User empathy is at the heart of everything we do at Hotjar, and that extends into our content strategy.

It is how we grew non-branded organic search traffic by 734% in just 3 years (2022 versus 2019). More importantly, it is also how we were able to turn this traffic into 1,398% growth in new paying customers during the same time period.

Our annual non-branded new visitor numbers are now in the multi-millions, and the heights we’ve hit in the last two years in particular are a testament to the user-centric approach we’ve applied.

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So how did we do it?

We’ve been able to achieve the growth we have by painstakingly balancing the needs of existing and potential Hotjar users with the demands of search engines.

We’re relentless in our commitment to satisfying our readers, but we’re not naive to playing the search engine game. To succeed at a high level there is a great deal of nuance that goes into getting this right. For us, that breaks down across a number of areas but there are a handful of core fundamentals that stand out:

  • Embracing product-led content
  • Clustering content around the user journey
  • Powering keyword research with customer insights
  • Leveraging qualitative and quantitative data
  • Nurturing your historical library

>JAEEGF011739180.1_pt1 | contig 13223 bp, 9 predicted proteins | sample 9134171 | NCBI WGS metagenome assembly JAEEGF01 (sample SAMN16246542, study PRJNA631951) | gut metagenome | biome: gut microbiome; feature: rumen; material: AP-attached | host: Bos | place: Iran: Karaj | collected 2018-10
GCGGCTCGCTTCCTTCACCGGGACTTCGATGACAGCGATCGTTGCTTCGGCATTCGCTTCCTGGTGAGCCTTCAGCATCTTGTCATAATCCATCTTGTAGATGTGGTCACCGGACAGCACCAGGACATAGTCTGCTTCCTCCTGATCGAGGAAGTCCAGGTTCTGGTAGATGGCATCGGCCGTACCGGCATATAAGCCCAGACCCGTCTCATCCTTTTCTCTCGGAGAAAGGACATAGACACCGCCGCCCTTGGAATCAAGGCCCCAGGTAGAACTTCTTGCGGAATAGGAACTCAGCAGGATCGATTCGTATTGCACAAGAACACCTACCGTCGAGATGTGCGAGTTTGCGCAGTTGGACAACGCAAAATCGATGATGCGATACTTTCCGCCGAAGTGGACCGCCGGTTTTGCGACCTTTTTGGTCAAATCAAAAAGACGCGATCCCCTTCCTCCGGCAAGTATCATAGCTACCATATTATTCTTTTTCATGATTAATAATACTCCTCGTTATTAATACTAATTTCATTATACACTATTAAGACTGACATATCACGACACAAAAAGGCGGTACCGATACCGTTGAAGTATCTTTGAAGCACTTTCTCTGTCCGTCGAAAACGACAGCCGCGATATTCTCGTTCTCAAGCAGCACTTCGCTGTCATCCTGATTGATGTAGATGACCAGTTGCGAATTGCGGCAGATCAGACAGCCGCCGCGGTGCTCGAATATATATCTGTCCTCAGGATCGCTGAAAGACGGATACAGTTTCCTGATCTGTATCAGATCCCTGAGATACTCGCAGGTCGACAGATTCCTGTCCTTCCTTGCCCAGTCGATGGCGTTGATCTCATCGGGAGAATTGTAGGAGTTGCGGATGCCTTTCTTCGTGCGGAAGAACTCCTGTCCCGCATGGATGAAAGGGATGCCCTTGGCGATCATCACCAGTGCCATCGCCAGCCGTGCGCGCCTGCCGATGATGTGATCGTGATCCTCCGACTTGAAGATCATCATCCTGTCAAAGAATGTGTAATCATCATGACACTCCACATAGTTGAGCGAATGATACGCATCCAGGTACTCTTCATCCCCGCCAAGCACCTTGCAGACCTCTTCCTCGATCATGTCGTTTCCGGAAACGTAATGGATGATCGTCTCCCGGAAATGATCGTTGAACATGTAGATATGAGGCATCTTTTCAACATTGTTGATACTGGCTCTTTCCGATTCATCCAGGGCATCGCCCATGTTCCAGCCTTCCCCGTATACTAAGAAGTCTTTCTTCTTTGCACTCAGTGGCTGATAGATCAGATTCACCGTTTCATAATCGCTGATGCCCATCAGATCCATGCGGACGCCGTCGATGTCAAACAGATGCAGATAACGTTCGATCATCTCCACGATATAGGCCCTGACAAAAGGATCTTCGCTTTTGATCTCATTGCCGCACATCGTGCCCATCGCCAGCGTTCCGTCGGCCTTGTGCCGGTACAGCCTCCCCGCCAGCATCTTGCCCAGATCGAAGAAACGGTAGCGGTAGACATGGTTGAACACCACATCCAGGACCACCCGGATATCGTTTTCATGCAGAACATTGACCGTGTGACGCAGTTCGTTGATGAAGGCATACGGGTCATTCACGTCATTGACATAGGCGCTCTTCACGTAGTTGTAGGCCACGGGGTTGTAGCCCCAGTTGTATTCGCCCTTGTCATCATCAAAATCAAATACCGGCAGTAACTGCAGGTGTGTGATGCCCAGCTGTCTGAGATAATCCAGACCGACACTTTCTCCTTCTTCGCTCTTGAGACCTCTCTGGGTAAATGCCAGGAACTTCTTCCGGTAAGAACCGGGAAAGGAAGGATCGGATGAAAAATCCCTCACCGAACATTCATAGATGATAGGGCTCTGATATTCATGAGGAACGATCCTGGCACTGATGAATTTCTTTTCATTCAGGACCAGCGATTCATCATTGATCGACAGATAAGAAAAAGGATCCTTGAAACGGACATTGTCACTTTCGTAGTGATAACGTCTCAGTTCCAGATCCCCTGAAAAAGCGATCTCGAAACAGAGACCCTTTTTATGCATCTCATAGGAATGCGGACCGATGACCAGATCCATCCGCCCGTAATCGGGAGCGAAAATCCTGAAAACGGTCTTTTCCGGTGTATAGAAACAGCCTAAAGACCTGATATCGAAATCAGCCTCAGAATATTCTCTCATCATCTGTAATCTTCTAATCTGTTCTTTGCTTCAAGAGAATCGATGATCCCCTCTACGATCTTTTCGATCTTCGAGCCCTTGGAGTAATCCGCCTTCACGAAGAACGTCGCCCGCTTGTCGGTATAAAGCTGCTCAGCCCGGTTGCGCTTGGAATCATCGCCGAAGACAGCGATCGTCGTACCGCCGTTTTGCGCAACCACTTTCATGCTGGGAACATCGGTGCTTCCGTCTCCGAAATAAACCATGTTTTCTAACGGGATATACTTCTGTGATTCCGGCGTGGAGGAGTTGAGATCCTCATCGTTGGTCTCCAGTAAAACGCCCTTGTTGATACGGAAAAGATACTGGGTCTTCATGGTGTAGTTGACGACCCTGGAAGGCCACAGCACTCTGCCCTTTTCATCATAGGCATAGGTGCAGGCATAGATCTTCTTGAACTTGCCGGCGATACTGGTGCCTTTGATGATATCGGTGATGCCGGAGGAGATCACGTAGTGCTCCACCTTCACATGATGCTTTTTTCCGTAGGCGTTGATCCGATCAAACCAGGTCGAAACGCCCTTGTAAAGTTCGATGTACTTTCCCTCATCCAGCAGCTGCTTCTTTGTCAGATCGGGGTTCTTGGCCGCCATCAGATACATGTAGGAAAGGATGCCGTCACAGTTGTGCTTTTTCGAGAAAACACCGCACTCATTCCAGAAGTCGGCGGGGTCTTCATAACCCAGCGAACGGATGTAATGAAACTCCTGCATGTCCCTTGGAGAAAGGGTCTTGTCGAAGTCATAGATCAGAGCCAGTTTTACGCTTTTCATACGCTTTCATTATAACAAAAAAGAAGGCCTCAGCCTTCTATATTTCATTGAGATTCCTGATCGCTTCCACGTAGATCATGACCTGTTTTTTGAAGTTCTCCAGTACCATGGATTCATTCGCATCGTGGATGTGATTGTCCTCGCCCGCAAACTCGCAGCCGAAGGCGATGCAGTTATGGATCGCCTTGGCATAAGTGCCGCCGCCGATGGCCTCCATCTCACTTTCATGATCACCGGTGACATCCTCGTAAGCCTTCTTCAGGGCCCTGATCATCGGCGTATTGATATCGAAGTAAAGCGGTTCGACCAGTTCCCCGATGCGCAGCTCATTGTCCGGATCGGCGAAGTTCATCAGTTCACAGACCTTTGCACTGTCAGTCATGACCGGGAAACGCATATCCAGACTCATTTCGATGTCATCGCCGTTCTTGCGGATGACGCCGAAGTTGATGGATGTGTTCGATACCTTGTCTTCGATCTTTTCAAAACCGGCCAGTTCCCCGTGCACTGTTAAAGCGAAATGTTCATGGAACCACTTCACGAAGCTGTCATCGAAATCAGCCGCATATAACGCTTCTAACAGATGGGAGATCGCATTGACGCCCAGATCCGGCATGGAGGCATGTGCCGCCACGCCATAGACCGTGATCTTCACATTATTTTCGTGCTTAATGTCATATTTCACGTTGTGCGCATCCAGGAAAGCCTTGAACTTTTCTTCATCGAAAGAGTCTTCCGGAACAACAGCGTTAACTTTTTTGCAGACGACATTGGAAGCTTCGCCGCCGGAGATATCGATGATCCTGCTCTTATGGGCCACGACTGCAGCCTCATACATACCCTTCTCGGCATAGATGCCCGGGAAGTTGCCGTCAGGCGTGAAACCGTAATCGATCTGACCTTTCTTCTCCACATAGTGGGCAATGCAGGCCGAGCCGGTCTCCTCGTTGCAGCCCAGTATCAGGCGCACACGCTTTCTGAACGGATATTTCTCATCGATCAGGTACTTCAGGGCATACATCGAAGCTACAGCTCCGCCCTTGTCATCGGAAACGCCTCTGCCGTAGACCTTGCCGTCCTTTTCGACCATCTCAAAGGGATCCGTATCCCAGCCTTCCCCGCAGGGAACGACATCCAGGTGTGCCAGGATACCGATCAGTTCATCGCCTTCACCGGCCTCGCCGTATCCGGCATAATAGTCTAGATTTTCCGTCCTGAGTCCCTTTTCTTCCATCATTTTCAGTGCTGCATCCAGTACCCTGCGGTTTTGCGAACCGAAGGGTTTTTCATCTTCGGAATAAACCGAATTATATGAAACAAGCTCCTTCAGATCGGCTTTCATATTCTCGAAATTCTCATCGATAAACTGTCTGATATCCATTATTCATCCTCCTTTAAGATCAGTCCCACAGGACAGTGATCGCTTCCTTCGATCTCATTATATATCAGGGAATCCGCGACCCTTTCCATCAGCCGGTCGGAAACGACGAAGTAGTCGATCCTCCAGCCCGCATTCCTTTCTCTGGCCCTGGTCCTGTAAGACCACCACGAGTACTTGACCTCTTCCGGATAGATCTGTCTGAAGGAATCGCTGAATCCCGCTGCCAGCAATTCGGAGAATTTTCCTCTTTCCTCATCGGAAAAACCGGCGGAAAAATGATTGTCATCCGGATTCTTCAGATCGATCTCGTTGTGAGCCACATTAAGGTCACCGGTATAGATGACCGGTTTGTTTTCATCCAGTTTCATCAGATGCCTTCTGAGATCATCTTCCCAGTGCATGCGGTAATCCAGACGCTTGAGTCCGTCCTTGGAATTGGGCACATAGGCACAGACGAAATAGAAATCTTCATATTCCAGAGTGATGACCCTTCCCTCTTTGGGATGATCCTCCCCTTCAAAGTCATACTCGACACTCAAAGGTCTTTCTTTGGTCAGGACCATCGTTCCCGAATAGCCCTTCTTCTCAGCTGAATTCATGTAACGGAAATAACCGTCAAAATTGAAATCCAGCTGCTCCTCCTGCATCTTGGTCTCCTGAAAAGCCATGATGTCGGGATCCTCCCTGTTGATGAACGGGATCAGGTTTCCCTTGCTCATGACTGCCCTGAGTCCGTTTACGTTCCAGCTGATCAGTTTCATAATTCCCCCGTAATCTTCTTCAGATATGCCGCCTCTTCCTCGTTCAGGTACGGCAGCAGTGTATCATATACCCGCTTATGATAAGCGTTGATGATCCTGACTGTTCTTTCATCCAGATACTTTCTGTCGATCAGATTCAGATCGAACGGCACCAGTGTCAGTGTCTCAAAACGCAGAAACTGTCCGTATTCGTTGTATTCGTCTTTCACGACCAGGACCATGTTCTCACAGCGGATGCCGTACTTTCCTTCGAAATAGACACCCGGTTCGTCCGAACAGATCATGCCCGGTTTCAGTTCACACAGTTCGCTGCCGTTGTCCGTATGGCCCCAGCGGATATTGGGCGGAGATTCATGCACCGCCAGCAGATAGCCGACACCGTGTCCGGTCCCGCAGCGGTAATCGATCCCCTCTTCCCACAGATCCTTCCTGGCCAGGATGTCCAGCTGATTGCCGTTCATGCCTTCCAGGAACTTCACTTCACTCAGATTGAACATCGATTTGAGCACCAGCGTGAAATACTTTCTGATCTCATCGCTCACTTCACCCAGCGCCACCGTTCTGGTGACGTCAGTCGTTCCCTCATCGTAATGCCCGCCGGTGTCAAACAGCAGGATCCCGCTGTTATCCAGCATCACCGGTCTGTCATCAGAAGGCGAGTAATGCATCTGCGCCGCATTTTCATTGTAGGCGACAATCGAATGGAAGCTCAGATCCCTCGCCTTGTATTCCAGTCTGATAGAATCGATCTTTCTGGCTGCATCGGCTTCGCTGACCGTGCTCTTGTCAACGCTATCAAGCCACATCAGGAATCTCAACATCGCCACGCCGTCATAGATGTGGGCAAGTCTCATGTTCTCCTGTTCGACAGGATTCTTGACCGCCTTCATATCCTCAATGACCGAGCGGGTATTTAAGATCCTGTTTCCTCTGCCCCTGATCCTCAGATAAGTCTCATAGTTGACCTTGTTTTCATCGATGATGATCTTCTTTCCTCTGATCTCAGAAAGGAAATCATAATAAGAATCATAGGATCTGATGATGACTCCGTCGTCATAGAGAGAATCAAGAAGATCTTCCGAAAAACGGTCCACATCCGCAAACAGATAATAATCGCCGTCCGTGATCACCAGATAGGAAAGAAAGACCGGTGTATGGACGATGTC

Before we go deeper though, I would be remiss not to cover the very fabric that holds all this together: without deep synergy between our Strategic and Editorial experts, the growth we’ve achieved just simply wouldn’t have happened.

The creation of a candid, respectful, and ongoing dialogue between these two areas is the rocket fuel that lit the touchpaper to the growth we’ve seen. Recognizing the equal importance between these two disciplines and fostering collaboration between the two areas will be vital to how successful you ultimately are.

With that in mind, let’s dive into those fundamentals:

Embracing Product-led Content

Product-led content can supercharge your ability to convert organic visitors into paying customers, and it’s been key to Hotjar’s organic content success to date.

Start with the common pain points for your target audience and their common jobs-to-be-done. Then, use these insights to power your keyword and topic selection. Finally, structure your content to solve those pain points, and explain why your product is key to doing that.